diving (6)

Dodecanese is a popular Scuba Diving Destination

Ideal conditions and fantastic visibility make Greece one of the most popular diving destinations in the world. Underwater caves with stalactites, shipwrecks that date from World War 2 to the Byzantine period and even earlier, rock walls and reefs, ancient amphorae, Mediterranean coral, fossilized plants, sponges and a multitude of fish. Scuba diving in Dodecanese is a journey through natural underwater worlds and a search for treasures left behind by ancient civilizations.

Specialized diving centers operate on islands and all along the coastline of the mainland, with qualified and certified divers on hand for training, equipment to rent and speedboats to take you to the most interesting spots. So, which are the most popular dive sites in the Dodecanese and why?

There are interesting rock formations, fantastic Aegean marine life and, in deeper waters, the chance to see dolphins. Combine that with the ancient history that is all around and you have a great and varied dive destination for beginners.

There is a lot to see in the waters around the Dodecanese islands and each island offers a slightly different set of marine life off its shores.

Kalymnos Island, for example, is famous throughout the world for its sponge fishing and harvesting. The International Diving Festival convenes here every year. Magical worlds – like Nera, Telendos, Platy and the nearby island of Pserimos – will stay carved in your memory as you explore their depths. You can also visit the sunken ancient city in the Myrties-Telendos sea channel. The first Scuba Diving Park in Greece is also in Kalymnos, offering 12 km of clear coastline just for scuba dives, being among the biggest in Greece.

The island disposes a technology of cultivating sponges which is unique in Europe.

What have the Britannic (a fleet mate of the ill-fated Titanic), the Patris, a Greek passenger steamer, the German submarine U-133,” QUEEN OLGA” destroyer and a German Junkers – 52 aircraft have in common?

They are among the 91 ship and plane wrecks on the Greek seabed recommended for scuba diving from the Central Council of Modern Monuments to the Culture Ministry that will create a vast, visitable marine museum. More than a quarter (24) of the listed wrecks are located on the seabed of the Southern Aegean.

diving (2)

The waters of Leros have been likened to an underwater museum and boast vibrant and colorful seabeds. Leros was used by the Italians as the main naval base mostly due to the main port of the island, Lakki, which is the largest natural harbor in the eastern Mediterranean. This is why the island has a rich history. During the Second World War, the Germans’ attempt to occupy the island lasted 52 days, and during that time many ships and planes were sank. The bottom of Leros is a unique museum. Below the list of the 8 wrecks in Leros:

“Queen Olga” destroyer - 40metres depth

Antisubmarine net - control ship - 43metres depth

American Barge ship - 40metres depth

Landing craft ship - 18metres depth

Junkers 52 aircraft - 51metres depth

Arado Ar 196 - 20metres depth

Heinkel 111 - 16metres depth

Italian Barge ship - 41metres depth

The seabed of Rhodes is full of surprises: Caves in Kallithea and Lindos, shipwrecks in Plimmiri and Kamiros, marine biotopes. And all these are surrounded by calm and warm waters. Until recently scuba diving was allowed only in designated spots, in order to avoid incidents of illicit trade in antiquities. Today these restrictions have been lifted and scuba diving is allowed almost everywhere. One of the most spectacular dives on the Dodecanese Islands is the Cave of Seal. Found off of Rhodes Island, divers enter the cave to discover families of seals greet and interact with you. With fantastic visibility and thriving marine life year-round, Rhodes Island divers can encounter unique species such as basking sharks, tuna, and wild dolphins.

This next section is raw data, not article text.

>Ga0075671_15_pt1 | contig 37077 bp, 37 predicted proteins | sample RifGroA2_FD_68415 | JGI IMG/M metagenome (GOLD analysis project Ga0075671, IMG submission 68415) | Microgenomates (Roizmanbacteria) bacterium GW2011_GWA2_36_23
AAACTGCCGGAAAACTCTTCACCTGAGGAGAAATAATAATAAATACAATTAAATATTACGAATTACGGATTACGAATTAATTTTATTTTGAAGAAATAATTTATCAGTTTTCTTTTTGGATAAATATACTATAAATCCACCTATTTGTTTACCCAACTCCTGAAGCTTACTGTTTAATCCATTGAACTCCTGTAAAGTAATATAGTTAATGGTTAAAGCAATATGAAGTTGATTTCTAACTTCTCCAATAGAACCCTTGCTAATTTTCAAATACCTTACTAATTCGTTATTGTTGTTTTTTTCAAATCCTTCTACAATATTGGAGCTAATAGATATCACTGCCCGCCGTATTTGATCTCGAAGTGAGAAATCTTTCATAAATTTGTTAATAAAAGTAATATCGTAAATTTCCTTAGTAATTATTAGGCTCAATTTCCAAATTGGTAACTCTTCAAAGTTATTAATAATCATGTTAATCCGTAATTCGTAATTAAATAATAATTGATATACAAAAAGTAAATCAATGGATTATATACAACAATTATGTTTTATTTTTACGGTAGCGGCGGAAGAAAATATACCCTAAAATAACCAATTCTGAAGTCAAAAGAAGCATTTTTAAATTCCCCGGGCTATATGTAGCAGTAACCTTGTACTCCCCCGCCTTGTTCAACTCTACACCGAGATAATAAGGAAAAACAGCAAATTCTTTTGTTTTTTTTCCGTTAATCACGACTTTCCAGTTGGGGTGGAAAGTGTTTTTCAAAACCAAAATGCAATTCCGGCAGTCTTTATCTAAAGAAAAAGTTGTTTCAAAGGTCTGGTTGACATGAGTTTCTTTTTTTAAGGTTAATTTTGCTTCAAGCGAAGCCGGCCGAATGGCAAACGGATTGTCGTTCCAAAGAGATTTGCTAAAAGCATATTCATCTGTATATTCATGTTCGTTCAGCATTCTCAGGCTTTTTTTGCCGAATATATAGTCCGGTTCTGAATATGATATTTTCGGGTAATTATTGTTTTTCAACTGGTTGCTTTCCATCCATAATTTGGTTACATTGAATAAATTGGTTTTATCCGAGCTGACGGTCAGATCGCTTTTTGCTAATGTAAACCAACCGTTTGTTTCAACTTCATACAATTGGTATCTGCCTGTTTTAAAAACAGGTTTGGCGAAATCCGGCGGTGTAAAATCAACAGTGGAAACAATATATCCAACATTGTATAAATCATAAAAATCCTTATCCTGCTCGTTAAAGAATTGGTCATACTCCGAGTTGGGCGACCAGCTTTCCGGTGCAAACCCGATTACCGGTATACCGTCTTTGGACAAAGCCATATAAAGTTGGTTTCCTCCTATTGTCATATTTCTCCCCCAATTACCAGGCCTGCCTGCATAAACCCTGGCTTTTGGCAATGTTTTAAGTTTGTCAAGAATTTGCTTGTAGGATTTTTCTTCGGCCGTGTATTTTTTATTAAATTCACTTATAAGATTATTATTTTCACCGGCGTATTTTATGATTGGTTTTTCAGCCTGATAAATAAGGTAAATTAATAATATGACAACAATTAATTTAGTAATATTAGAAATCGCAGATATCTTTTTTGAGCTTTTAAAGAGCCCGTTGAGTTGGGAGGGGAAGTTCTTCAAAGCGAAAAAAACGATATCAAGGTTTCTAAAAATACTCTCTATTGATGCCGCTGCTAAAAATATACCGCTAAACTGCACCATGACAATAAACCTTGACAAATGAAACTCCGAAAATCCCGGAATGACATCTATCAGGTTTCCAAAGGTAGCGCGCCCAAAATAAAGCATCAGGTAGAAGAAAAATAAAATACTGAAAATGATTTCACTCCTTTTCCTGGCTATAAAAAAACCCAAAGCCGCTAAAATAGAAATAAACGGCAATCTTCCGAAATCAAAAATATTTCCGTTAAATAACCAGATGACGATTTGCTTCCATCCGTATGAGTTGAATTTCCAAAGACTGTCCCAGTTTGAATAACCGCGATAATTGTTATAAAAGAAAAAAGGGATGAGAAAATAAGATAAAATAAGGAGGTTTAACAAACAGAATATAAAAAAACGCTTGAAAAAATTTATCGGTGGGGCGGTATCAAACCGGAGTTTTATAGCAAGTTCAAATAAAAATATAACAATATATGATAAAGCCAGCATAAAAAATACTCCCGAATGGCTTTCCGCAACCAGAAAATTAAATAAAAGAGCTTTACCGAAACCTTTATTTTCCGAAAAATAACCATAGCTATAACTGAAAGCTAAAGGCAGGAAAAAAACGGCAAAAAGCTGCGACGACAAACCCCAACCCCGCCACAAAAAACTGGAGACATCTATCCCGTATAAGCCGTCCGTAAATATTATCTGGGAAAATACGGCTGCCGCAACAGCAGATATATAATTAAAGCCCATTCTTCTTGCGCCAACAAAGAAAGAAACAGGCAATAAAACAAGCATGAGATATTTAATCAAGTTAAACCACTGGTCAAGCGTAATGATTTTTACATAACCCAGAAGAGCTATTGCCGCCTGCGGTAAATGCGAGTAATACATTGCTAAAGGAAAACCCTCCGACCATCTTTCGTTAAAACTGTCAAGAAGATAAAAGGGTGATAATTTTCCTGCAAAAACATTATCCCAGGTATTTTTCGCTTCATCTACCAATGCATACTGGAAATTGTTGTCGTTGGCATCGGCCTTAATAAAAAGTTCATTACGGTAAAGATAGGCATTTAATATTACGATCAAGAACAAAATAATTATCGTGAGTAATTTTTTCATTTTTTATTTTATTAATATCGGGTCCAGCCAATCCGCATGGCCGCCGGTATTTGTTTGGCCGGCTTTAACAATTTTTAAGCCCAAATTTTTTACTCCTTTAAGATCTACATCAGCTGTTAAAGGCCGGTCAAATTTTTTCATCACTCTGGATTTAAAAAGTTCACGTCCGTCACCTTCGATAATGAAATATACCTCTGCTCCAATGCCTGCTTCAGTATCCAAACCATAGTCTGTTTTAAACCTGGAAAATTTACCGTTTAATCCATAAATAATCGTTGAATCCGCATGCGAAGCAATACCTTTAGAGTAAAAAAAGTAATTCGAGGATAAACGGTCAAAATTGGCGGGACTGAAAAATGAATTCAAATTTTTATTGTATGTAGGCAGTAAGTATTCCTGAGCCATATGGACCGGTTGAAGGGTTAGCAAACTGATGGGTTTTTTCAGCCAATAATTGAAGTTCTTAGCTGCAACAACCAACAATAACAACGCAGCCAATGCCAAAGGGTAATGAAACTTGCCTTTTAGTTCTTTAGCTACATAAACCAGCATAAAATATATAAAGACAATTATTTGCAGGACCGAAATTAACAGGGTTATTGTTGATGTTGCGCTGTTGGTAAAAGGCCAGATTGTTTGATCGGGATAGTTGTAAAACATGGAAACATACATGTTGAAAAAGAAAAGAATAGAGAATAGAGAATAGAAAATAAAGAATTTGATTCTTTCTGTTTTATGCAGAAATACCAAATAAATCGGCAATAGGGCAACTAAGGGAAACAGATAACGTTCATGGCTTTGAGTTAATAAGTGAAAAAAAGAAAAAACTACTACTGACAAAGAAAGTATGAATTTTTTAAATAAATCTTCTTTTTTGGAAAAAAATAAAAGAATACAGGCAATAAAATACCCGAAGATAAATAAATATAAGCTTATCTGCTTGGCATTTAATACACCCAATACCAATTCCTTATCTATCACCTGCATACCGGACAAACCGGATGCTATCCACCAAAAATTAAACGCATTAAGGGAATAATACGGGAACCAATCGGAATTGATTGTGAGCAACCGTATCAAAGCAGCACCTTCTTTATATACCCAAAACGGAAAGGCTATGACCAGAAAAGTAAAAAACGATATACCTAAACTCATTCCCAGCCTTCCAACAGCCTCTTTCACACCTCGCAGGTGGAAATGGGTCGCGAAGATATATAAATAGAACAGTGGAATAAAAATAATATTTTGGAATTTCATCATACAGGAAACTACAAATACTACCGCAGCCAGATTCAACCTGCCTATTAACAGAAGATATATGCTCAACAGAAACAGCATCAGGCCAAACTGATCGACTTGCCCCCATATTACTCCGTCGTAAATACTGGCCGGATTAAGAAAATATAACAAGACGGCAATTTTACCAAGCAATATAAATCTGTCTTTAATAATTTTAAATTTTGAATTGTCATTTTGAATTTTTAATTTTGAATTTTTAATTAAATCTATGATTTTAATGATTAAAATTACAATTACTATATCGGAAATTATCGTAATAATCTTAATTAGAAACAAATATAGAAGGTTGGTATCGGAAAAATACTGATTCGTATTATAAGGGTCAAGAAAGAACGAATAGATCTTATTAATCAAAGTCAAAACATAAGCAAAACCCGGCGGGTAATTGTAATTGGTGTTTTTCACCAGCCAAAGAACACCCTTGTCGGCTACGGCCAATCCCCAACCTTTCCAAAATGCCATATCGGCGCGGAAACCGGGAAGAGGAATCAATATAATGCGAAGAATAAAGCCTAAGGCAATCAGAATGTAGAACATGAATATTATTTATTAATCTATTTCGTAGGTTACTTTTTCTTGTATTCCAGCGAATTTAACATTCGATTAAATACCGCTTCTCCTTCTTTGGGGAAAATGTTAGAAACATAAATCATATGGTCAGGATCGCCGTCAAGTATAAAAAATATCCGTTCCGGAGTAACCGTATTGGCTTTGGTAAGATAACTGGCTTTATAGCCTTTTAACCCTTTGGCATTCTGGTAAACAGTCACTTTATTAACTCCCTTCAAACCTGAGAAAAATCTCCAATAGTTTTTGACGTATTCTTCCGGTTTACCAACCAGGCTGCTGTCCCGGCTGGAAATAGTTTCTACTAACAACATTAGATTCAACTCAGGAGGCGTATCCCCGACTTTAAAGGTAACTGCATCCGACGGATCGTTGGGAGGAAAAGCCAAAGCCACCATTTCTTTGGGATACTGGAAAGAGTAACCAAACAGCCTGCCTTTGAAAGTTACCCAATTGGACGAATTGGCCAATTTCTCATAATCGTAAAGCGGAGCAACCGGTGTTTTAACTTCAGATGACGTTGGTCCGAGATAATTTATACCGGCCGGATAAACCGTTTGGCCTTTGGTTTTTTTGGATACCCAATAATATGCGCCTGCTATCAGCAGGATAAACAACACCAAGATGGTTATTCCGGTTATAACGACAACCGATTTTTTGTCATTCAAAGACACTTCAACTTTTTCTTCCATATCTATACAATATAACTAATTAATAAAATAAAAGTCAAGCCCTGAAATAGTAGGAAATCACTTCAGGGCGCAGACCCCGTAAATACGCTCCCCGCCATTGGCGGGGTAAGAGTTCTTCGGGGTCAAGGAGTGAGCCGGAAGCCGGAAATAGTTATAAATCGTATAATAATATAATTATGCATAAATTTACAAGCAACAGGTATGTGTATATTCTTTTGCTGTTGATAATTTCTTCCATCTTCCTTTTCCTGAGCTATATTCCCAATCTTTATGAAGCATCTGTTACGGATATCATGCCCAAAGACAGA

There are many dive shops on the developed islands, especially on the most populated island of Rhodes. Many sites on the island are good for beginners and training, but are still well worth a visit. There are wrecks, too. The Plimmiri is found in shallow water, and is a superb spot to get your wreck diving certification.

The volcanic background of Kos offers those scuba diving in the Dodecanese Islands fantastic underwater views of incredible rock formations and a wide array of Mediterranean marine life.

Arki Island Complex and the N. Patmos Islets - Formerly used for military exercises, this area consists of 14 islands and tiny islets and is now protected as a permanent wildlife refuge. Greece established the Permanent Wildlife Refuge of Arki Island Complex & N. Patmos Islets in 2004.

The Thor Star Wreck is a scuba diving site off the coast of Pserimos island. The Thor Star was a Syrian cargo ship built in 1965 and abandoned off the coast of Pserimos in 1997. It eventually sunk. No one knows for sure why the Thor Star sunk. There are strong probabilities that the ship owes its ill fate to adverse weather conditions. The site of the Thor Star Wreck dive, which is at the southeast side of Pserimos, can be accessed easily by boat from Kos Island. The wreck makes a good habitat for all kinds of marine creatures, including fish large and small and Thuridilla hopei sea slugs. The dive is suitable for all skill levels. With excellent visibility conditions, the Thor Star Wreck diving site is also ideal for underwater photography

Underwater shoot of a woman diving with scuba and showing love signal
diving (4)

When to dive in the Dodecanese Islands

The Dodecanese islands are welcomed with hot, dry summers with sea temperatures ranging from 22-26°C, to a cooler 15-18°C in the winter meaning scuba diving in Greece can be enjoyed year-round.

A 3/5mm wetsuit is recommended in the summer and 5/7mm wetsuit in the winter months.